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Designer Skin LLC v. S & L Vitamins, Inc., et al.
Unauthorized internet reseller of plaintiff’s products is not guilty of trademark infringement, and does not cause actionable initial interest confusion, by using plaintiff’s trademarks in meta tags of website at which plaintiff’s and its competitors’ products are sold, and in...

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CompuServe, Inc. v. Patterson

89 F.3d 1257 (6th Cir. 1996)

In this case, the court held that uploading shareware onto a computer subjects the programmer to jurisdiction where computer located. CompuServe sought a declaratory judgment in Ohio that its product, Compuserve Navigator, did not infringe defendants' trademark in "Windows Navigator." Patterson and his company Flash point Development were Texas residents who had entered into two separate agreements with Ohio based CompuServe. The first, a "user" agreement, granted Patterson access to the CompuServe system. The second, a shareware agreement, permitted defendants to advertise and sell software they designed titled "Windows Navigator" to other CompuServe users. The software was uploaded by defendants from their Texas offices onto a CompuServe computer located in Ohio. A buyer wishing to purchase the software downloaded it from this Ohio computer. CompuServe then billed the buyer for the purchase, who sent his payment to Ohio. From this payment, an agreed percentage was forwarded to defendants in Texas. The Sixth Circuit, reversing the district court, found that by entering into the shareware agreement, and uploading, via electronic links, software on CompuServe's Ohio based computers, defendants had sufficient contacts with Ohio to be subject to jurisdiction there. Said the Court: It is Patterson's relationship with CompuServe as a software provider and marketer that is cru--cial to this case. Patterson chose to transmit his software from Texas to CompuServe's system in Ohio, myriad others gained access to Patterson's software via that system and Patterson advertised and sold his pro-duct through that system. Though all this happened with a distinct paucity of tangible, physical evidence, there can be no doubt that Patterson purpose-fully transacted business in Ohio.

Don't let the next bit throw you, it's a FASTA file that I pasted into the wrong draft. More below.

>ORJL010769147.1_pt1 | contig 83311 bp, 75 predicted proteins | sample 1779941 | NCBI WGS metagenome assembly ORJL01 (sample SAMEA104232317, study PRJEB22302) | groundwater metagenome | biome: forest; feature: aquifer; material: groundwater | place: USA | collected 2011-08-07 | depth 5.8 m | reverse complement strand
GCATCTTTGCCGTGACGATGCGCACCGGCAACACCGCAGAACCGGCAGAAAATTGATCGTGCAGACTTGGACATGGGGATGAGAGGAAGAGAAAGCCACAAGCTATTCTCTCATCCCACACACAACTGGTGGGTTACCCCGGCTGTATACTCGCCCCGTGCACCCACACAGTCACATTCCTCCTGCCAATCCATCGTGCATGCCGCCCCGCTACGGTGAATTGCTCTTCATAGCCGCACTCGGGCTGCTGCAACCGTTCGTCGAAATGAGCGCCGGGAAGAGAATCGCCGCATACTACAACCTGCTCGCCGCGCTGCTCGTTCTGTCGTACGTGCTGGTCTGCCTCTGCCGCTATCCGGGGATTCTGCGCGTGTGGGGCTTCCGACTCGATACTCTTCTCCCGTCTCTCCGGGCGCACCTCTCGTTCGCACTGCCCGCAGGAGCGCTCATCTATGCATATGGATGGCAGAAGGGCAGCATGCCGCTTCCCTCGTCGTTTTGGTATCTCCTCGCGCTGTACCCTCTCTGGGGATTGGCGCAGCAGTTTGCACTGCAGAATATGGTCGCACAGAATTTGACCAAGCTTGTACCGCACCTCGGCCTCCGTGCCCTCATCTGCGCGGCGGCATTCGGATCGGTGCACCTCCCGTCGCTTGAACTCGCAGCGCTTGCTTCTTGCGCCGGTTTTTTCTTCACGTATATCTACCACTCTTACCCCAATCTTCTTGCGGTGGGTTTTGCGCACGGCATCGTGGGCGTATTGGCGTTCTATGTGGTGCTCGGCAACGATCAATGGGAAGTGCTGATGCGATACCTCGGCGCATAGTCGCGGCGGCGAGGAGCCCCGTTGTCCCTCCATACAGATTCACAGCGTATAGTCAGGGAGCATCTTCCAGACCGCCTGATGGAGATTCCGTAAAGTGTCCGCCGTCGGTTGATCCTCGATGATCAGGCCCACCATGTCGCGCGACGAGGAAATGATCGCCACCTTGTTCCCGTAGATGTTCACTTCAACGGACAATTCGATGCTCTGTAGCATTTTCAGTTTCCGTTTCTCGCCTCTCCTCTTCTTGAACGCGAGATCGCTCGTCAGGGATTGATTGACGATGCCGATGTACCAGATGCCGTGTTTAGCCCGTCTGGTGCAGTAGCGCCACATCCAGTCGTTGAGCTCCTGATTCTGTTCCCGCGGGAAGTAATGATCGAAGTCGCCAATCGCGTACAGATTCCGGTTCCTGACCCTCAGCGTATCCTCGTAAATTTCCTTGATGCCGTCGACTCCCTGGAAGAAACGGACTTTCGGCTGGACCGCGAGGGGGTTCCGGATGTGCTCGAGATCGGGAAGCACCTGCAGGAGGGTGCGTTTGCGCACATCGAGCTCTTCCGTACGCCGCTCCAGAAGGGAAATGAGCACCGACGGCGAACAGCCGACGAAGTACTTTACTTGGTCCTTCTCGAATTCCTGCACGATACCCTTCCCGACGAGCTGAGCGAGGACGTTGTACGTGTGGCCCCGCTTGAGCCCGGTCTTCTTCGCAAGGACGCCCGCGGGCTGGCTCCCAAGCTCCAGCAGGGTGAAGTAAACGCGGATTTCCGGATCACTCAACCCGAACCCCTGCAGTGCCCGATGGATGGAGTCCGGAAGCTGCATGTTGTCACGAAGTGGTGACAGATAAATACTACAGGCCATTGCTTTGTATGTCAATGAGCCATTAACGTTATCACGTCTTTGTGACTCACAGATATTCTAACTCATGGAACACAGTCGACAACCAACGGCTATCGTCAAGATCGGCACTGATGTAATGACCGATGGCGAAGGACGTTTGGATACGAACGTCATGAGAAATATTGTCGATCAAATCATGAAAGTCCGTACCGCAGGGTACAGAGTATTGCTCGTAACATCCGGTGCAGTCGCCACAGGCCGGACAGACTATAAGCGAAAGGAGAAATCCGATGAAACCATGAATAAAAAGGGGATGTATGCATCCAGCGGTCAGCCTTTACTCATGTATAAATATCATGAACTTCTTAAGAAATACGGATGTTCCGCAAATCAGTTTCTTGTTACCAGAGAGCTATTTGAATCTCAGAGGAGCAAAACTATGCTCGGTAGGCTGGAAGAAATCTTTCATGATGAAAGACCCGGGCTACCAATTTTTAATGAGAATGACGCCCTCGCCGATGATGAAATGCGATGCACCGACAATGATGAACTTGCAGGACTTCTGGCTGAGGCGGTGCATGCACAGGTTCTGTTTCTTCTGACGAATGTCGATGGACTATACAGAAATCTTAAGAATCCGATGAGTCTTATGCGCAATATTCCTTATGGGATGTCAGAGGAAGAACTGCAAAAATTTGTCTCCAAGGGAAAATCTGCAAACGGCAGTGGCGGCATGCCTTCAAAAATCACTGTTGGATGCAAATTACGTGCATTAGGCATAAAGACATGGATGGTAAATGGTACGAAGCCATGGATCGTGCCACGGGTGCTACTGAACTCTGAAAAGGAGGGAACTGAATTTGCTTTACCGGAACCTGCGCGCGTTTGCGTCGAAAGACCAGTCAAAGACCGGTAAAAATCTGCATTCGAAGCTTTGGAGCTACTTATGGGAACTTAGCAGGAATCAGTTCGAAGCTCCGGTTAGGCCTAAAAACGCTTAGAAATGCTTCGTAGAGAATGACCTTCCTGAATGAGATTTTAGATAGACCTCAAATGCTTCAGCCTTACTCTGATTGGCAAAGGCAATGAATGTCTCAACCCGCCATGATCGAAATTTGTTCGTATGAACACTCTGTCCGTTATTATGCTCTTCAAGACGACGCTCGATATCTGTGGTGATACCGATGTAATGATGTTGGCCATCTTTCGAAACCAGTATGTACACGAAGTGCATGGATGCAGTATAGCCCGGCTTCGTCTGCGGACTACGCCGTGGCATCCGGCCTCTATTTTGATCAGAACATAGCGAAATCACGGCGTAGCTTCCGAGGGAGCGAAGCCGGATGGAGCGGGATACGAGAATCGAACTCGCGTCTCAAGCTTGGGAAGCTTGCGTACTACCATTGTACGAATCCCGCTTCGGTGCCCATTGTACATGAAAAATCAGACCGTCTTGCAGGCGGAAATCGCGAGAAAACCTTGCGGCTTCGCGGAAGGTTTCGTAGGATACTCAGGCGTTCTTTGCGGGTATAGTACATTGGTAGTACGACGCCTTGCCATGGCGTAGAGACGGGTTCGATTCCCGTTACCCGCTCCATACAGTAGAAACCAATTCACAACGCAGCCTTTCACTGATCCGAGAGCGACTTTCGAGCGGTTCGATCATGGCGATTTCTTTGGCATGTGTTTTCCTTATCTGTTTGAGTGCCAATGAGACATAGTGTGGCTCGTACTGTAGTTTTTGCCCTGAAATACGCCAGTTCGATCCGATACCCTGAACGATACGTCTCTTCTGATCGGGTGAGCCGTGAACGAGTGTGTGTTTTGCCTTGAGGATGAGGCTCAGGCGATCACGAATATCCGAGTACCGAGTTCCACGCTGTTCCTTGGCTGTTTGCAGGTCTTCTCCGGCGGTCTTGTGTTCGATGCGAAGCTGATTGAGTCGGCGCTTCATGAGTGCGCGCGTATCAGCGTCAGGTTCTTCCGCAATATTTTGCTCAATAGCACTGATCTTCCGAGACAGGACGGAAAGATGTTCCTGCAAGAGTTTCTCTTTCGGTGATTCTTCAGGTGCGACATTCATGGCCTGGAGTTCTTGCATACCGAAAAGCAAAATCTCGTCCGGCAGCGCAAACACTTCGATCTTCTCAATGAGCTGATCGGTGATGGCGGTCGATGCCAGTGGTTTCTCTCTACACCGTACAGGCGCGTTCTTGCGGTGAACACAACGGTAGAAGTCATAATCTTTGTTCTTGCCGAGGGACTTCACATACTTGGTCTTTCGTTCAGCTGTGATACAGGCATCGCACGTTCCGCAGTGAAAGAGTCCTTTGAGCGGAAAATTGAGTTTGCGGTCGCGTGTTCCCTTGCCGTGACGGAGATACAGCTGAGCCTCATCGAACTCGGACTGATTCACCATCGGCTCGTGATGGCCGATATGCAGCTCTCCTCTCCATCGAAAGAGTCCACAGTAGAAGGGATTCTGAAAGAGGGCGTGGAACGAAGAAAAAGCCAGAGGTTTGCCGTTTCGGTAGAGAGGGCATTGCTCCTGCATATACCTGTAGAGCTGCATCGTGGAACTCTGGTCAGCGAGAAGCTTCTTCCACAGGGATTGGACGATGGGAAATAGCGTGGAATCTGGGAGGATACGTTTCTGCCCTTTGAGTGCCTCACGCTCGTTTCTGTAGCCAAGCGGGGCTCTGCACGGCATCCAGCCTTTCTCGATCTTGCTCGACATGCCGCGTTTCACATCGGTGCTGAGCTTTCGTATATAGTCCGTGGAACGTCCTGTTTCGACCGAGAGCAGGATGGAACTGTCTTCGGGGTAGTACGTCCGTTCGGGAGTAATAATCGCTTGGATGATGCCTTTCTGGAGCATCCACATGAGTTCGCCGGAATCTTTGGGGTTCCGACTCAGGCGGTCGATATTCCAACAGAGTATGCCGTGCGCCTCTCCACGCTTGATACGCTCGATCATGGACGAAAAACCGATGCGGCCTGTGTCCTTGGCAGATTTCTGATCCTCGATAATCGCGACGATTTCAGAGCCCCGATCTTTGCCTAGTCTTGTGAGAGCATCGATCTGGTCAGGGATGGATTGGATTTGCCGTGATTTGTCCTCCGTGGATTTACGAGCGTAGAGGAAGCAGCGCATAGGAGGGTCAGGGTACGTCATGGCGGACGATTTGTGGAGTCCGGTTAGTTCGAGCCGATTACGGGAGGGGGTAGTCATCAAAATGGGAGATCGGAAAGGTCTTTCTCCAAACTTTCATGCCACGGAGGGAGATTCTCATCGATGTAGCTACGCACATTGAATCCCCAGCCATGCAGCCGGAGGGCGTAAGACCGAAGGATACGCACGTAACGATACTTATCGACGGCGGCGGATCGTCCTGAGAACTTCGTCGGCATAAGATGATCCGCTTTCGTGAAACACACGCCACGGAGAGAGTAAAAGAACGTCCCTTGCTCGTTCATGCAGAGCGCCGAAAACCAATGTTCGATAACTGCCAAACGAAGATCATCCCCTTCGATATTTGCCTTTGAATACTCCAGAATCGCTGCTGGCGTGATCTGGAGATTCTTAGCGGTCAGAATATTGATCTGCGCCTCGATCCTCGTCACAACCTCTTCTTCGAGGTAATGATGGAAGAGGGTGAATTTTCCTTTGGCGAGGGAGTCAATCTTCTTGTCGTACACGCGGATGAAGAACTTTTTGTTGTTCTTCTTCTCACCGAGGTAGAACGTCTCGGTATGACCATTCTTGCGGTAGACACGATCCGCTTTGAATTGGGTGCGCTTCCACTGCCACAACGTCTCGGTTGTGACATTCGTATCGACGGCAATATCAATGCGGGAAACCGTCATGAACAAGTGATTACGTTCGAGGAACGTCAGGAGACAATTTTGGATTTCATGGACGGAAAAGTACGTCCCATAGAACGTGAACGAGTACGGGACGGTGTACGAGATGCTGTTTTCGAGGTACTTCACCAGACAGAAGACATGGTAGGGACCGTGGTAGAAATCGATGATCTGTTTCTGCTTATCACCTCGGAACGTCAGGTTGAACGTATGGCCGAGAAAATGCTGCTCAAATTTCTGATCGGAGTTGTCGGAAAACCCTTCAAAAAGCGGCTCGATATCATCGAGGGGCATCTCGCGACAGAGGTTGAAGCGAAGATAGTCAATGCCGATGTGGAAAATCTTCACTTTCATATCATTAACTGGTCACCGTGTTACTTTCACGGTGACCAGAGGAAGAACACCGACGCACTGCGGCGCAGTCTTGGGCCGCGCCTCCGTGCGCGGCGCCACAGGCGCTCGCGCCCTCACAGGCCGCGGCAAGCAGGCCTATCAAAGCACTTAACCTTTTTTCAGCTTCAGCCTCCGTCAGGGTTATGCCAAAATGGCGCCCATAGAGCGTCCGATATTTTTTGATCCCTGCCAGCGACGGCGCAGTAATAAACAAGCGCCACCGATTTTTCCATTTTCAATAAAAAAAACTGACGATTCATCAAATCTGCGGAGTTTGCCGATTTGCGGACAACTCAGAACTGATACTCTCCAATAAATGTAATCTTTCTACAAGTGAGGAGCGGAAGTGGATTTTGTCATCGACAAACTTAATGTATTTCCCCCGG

The full text of the decision discussed above can be found on a website maintained by the John Marshall Law School.

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